Noor Al-Hussein, Queen of Jordan "A Leap of Faith: Memoir of an Unexpected Life" - 2003
"Born in 1951 to a distinguished Arab-American family, Lisa Najeeb Halaby became the fourth wife of King Hussein at age 27. With her husband being not only Jordan's monarch but the spiritual leader of all Muslims, Lisa was unsure what her role would be. This moving memoir provides a timely look at one woman's story against a backdrop of 30 turbulent years: the displacement of over 1 million Palestinians by the creation of Israel, King Hussein's frustrated efforts for peace, and the effect of Saddam Hussein and the Gulf War on Jordan and the royal family. Queen Noor offers intimate new glimpses of King Hussein, Saddam Hussein, Queen Elizabeth, Arafat, and many other world leaders."
An interesting book about an interesting woman in her interesting life. What more can I say?
I loved this book. Queen Noor is a very special person. I have visited Israel in 1986 and I loved it. I always saw history the Jewish way, how they had problems, never really the problems they caused. Maybe, being German, this is only natural. Although, I always felt sorry for the Palestinians, as well, so maybe I never really saw it as black-and-white as I thought. I think everyone ought to read this book in order to get a better and larger picture of the problems the people in this region - and in the meantime all of us - face. Up until then, I knew very little of the Islam, not as much as compared to the Jewish belief, and I have been working on changing that.
I was really impressed with this book and the description of the country. It has made a deep impression on me and I would love to visit Jordan.
We discussed this in our book club in January 2007.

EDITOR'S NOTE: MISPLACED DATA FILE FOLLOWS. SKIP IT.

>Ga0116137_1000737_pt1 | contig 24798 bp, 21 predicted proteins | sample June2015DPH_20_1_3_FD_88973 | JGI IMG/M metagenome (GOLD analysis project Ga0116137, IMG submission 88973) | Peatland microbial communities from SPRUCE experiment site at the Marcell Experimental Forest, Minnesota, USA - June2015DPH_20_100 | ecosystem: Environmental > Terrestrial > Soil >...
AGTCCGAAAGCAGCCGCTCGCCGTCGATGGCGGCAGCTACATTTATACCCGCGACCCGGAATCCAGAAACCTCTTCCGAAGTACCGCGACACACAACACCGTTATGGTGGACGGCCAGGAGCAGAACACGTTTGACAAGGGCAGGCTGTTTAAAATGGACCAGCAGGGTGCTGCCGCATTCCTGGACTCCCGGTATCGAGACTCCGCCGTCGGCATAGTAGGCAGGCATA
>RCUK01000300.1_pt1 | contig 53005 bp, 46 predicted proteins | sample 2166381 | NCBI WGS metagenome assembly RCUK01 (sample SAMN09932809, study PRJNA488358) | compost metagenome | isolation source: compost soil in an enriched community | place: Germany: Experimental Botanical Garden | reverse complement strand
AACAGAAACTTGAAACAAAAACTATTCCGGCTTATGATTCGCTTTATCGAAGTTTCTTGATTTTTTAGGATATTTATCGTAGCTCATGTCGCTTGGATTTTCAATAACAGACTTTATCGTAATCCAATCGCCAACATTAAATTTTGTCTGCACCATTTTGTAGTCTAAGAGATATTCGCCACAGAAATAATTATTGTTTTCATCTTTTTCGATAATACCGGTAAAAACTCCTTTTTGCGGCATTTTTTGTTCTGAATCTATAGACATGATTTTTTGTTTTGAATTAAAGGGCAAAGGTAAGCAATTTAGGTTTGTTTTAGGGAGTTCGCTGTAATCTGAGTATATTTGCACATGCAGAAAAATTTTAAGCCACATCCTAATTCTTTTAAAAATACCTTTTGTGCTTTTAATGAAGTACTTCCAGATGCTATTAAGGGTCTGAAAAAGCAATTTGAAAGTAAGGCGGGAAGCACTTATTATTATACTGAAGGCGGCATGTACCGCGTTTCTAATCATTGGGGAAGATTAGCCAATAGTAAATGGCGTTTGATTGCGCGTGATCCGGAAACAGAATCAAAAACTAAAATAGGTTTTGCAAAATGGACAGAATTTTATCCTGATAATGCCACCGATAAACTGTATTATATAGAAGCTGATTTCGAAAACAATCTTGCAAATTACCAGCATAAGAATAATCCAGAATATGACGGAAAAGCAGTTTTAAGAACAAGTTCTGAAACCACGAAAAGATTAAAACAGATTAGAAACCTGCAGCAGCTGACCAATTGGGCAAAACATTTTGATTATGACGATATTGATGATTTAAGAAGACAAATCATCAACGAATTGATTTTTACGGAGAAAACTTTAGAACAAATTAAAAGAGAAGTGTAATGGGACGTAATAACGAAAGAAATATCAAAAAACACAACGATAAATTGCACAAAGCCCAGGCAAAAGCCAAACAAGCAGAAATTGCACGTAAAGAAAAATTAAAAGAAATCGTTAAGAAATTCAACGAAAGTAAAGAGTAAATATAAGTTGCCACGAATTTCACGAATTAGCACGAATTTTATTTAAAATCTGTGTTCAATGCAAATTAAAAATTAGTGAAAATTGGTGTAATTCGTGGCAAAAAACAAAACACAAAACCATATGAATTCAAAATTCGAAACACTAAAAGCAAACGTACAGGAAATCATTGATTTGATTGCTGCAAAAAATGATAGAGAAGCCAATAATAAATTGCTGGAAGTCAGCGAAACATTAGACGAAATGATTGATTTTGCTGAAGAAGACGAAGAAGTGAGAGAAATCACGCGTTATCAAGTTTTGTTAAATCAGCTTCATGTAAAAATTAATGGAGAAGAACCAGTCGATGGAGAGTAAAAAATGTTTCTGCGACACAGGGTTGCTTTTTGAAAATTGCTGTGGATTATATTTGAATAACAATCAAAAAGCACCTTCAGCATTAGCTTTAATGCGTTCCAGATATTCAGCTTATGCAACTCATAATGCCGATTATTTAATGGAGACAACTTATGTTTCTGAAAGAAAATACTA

From the back cover: "'Leap of Faith is the dramatic and inspiring story of an American woman's remarkable journey into the heart of a man and his nation.' 'Born into a distinguished Arab-American family and raised amid privilege, Lisa Halaby joined the first freshman class at Princeton to accept women, graduating in 1974 with a degree in architecture and urban planning. Two years later, while visiting her father in Jordan, she was casually introduced on the airport runway to King Hussein. Widely admired in the Arab world as a voice of moderation, and for his direct lineage to the prophet Muhammad, Hussein would soon become the world's most eligible bachelor after the tragic death of his wife. The next time they met, Hussein would fall headlong in love with the athletic, outspoken daughter of his longtime friend. After a whirlwind, secret courtship Lisa Halaby became Noor Al Hussein, Queen of Jordan.' 'With eloquence and candor, Queen Noor speaks of the obstacles she faced as a naive young bride in the royal court, of rebelling against the smothering embrace of security guards and palace life, and of her own successful struggle to create a working role as a humanitarian activist in a court that simply expected Noor to keep her husband happy. As she gradually took on the mantle of a queen, Noor's joys and challenges grew. After a heartbreaking miscarriage, she gave birth to four children. Meshing the demands of motherhood with the commitments of her position often proved difficult, but she tried to keep her young children by her side, even while flying the world with her husband in his relentless quest for peace. This mission would reap satisfying rewards, including greater Arab unity and a peace treaty with Israel, and suffer such terrible setbacks as the Gulf War and the assassination of Prime Minister Rabin.' Leap of Faith is a remarkable document. It is the story of a young American woman who became wife and partner to an Arab monarch. It provides a compelling portrait of the late."